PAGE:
Not sure how to execute the move outwards

Into another lane never having been

Properly taught how to make an exit

The narrator in the next poem, My Mother’s Bathroom Armoury, describes the paraphernalia of beauty as usual instruments of torture and calls:

Woman’s flesh a fading treasure

Braced for pain but honed for pleasure

This is what it means to be a woman in the twentieth century; this is the legacy which each woman expects to pass on to her daughter. However, the daughters may challenge this model of femininity:

Mother’s tricks will pass to daughter

 

This year   next year    sometime  never

 

 

In response to poet Clare Pollard’s description of the poems as a feminist book, Saphra writes:

I came of age in a confusing time, morally and culturally speaking. At the same time as women were being ‘liberated’, they were simultaneously being held prisoner by a kind of misplaced liberalism; that was a source of another type of madness (and a longer discussion than this). But one thing I did learn from the early philosophy of the Women’s Movement is that old feminist adage: The personal is political. In fact the whole collection is underpinned by that idea. And I like to think that the title poem embodies it, embracing the individual stories of many women, and acknowledging them to be collective ones.

 

In The Sound of Music, the narrator’s sister gets a small part in a production of the musical, before taking an overdose:

 

Maybe I should have told her

               I didn’t understand then

 

               that you can squander a lifetime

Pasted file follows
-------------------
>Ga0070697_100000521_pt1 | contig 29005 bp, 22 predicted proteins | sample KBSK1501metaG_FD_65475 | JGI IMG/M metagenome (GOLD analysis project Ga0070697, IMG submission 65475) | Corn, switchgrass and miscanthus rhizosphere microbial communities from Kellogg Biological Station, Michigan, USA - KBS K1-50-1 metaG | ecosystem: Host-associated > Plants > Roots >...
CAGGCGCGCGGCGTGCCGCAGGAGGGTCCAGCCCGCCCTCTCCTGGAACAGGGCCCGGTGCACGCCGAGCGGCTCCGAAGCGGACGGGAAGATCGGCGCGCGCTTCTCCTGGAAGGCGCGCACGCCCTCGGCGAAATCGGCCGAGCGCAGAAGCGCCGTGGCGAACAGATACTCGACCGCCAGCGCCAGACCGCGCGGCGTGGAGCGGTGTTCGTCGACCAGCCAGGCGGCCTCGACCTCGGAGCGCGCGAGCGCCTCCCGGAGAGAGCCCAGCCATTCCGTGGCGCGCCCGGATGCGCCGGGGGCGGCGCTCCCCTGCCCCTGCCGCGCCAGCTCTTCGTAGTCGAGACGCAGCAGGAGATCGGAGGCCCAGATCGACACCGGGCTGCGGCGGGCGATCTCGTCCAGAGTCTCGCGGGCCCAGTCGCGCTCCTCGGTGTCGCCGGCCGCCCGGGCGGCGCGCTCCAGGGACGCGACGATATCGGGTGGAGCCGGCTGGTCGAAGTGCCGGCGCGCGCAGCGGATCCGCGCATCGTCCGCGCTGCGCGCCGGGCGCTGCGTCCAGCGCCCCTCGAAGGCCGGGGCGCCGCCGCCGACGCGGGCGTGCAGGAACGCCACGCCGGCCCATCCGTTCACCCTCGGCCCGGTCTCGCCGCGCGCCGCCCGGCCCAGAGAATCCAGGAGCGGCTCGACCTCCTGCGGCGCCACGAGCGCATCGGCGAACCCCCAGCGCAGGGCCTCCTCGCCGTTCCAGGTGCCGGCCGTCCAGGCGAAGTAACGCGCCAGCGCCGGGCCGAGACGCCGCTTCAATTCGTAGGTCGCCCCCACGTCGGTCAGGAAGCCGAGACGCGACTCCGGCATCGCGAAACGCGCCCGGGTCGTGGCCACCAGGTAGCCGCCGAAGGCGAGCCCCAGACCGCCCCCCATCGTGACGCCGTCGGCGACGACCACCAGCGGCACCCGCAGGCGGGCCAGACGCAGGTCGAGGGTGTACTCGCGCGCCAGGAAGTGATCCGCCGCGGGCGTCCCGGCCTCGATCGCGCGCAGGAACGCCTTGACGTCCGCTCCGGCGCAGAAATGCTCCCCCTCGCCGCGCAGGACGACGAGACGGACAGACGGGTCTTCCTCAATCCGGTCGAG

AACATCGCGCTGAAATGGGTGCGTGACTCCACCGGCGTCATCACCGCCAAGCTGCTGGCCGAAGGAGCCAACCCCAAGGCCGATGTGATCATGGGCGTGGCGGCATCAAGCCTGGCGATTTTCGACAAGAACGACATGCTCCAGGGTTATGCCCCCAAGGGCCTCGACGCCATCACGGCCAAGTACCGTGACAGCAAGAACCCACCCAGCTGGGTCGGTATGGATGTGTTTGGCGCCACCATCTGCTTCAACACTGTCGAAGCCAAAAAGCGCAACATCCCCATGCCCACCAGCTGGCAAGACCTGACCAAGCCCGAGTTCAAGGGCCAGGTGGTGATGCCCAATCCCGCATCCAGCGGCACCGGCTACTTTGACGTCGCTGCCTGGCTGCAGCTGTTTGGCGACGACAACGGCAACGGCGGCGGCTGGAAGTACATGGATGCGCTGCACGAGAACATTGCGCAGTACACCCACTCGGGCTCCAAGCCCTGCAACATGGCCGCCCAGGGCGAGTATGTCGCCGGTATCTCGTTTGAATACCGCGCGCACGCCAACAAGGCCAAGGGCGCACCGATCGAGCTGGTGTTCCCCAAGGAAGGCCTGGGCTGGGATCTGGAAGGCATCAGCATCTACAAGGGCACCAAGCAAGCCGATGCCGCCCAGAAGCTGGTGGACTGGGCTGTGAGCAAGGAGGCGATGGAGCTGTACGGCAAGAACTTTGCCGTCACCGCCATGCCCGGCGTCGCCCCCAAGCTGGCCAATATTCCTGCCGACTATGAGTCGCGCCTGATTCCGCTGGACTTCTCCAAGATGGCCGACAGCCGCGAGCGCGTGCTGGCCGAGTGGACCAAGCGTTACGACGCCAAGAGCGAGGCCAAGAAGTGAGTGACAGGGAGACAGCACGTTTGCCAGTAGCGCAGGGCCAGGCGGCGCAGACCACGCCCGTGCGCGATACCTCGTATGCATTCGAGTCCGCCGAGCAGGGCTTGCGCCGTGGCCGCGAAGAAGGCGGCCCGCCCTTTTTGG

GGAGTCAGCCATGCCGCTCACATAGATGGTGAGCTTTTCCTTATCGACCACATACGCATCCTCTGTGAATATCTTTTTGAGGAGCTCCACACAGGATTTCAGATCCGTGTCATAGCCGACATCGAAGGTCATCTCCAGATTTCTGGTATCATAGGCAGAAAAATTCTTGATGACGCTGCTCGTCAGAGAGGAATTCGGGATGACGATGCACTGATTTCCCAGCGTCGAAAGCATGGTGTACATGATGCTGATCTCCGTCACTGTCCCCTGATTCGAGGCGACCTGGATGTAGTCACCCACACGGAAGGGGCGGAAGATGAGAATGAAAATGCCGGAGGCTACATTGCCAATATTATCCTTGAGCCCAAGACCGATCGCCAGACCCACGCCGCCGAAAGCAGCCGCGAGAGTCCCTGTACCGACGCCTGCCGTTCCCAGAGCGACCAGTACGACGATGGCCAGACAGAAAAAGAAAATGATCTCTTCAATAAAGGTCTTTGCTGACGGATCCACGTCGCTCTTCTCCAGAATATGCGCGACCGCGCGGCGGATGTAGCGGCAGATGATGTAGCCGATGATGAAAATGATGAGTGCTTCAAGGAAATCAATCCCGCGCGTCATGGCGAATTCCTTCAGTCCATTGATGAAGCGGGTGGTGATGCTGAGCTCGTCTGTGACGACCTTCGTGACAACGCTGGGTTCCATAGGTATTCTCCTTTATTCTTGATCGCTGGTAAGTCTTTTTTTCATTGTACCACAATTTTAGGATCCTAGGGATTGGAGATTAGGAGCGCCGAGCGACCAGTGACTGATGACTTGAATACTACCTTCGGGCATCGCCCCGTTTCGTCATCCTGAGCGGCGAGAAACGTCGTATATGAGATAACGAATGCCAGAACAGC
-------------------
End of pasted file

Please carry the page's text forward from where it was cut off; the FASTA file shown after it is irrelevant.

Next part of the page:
trying to stay small and pretty

 

             believing you have the voice

             of an angel if only someone

 

             would hear it and carry you

             up the grand staircase to bed.

 

This poem provides an example of the personal and the political. In the character of the sister, Saphra presents a girl who has been exposed to ideas of what it means to be a woman – ideas and false ideals held up by narratives and the presentation of these narratives in the glossy world of entertainment. The narrator shows how exposure to these views creates a pressure which is seriously damaging, and destructive. She herself has been affected – but she has managed to free herself. We are made to feel that it is a lucky escape; not all are so lucky.

 

The first section ends with All My Mad Mothers, the book’s title poem. Each stanza begins My mother, and it is not immediately clear whether this poem is seven portraits of one woman, seven real women or seven representative women. Saphra has explained that her own mother, and all her father’s other partners, appear in the poems as do the mothers of some of her friends. The title poem, like the collection itself, gathers images, memories and imagined scenarios and puts them together. The last mother:

 

 

was so hard to grasp: once we found her

           in a bath of extra virgin olive oil, her skin well slicked.

           She’s stocked the fridge with lard and suet, butter – salted

           and unsalted – to ease her way into the world. Or out of it.

 

In section 2, childhood is left behind and the narrator has become a young woman, exploring her sexuality: